Emmanuel Horvey Kporsu is the Public Relations Officer of the Rent Control Department

Public Relations Officer of the Rent Control Department, Emmanuel Hovey Kporsu, says landlords are not mandated by law to take more than six months rent from prospective tenants.

Speaking on JoyNews’ The Law he explained that there are two types of tenancy, long and short, all which require different payment systems.

For short tenancy, he explained that, landlords are expected to take a months rent advance, however, they cannot break the contract and expect tenants to pay more than the agreed month.

“When it comes to short tenancy, you can sign an agreement with someone that ‘I will be taking monthly rent advance from you’. If you sign that agreement and now you go sideways and say ‘I have taken monthly for the first three months, now I am coming to take two months. this constitutes an offence if it comes to the short tenancy.”

For long tenancy, Mr Kporsu explained that regardless of how long the landlord agrees the prospective tenant can stay in his or her house for, he or she can only take six months rent in advance.

“You can sign an agreement with somebody for one year, two years, three years and above but when it comes to the payment you are not supposed to demand or even collect. So if you sign five years tenancy agreement and you come and demand seven months advance from the prospective tenants, you commit an offence.”

These actions of the landlords, he explained, goes against Section 25 Subsection Five of the Rent Act.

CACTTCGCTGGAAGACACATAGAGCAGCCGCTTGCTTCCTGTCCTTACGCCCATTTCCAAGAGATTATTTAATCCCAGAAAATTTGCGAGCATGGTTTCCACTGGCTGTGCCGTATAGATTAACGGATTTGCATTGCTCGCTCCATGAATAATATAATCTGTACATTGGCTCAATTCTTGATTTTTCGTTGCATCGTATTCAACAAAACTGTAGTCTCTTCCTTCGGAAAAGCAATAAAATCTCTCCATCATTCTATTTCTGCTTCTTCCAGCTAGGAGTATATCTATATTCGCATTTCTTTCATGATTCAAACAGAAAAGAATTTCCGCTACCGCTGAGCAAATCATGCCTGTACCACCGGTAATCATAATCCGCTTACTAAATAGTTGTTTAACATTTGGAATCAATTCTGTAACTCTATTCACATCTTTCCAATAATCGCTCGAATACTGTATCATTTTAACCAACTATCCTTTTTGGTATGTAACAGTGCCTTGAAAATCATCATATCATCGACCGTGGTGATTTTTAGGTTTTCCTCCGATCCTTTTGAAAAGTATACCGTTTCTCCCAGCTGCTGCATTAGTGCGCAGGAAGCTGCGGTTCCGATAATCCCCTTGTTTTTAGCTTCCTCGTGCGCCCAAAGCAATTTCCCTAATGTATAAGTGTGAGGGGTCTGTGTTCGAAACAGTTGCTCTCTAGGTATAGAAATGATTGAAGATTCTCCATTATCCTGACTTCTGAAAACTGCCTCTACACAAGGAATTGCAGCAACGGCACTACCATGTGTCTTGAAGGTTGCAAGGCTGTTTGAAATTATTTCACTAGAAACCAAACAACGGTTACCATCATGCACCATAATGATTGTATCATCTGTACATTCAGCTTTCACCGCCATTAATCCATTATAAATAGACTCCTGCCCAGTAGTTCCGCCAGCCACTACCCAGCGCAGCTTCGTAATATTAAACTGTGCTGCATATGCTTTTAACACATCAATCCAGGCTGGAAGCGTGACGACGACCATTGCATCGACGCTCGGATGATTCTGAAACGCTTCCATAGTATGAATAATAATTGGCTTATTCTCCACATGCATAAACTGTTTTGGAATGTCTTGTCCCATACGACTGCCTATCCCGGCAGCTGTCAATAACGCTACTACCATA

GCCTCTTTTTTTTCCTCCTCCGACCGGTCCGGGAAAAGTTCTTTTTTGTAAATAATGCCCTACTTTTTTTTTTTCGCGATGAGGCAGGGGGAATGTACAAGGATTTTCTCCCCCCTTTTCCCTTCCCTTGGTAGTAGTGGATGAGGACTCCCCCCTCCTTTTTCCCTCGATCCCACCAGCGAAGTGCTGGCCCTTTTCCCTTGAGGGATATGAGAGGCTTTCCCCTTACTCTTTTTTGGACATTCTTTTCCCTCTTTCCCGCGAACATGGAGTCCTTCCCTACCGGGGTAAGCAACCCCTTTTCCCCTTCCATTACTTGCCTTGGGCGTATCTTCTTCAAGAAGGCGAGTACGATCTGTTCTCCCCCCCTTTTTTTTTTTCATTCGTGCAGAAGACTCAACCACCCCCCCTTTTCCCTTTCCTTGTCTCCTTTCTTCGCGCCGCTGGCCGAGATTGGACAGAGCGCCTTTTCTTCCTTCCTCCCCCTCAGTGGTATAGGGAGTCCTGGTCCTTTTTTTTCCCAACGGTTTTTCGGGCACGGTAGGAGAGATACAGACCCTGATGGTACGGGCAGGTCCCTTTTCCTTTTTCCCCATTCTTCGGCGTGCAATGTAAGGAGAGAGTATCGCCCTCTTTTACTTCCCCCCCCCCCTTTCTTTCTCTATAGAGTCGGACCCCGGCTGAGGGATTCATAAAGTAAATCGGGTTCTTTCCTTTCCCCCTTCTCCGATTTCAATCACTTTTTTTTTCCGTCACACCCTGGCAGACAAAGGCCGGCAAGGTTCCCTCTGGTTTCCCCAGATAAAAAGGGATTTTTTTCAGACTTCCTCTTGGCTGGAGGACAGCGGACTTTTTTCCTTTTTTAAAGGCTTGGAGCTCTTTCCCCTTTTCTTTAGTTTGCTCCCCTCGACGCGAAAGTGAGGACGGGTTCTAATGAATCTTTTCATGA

Section 25 (5) of the Act states that “Any person who as a condition of the grant, renewal or continuance of a tenancy demand in the case of a monthly or shorter tenancy, the payment in advance of more than a month’s rent or in the case of a tenancy exceeding six months, the payment in advance of more than six months rent, shall be guilty of an offence and upon conviction be liable to a fine not exceeding 500 penalty units which is equivalent to 600cedis or a term of imprisonment not exceeding two years.”

Mr Kporsu added that based on the discretion of the rent magistrate the two punishments can be combined, so one can be fined as well as be imprisoned.

He stated that it is required by law for landlords to give tenancy agreement to prospective tenants to examine it and ascertain whether they agree to abide by the provisions.

“Of course you have to take into consideration the universal declaration of human rights, you have to take into consideration our constitution under section 12 (2) where it takes about our human right and freedom. You have to take into consideration some of the provisions we have in the rent act so that you don’t infringe on someone’s right.”

He said that it is the reason for which landlords are to register the agreement with the Rent Control Department within 14 days of entering into the lease, so they could inspect and determine the agreement does not infringe on the tenant’s life.

“If you haven’t done this the law demands that you don’t have any right to demand any rent advance from anybody.”

The agreement will protect both landlords and tenants as it spells out the obligations of both parties, duration of tenancy among others.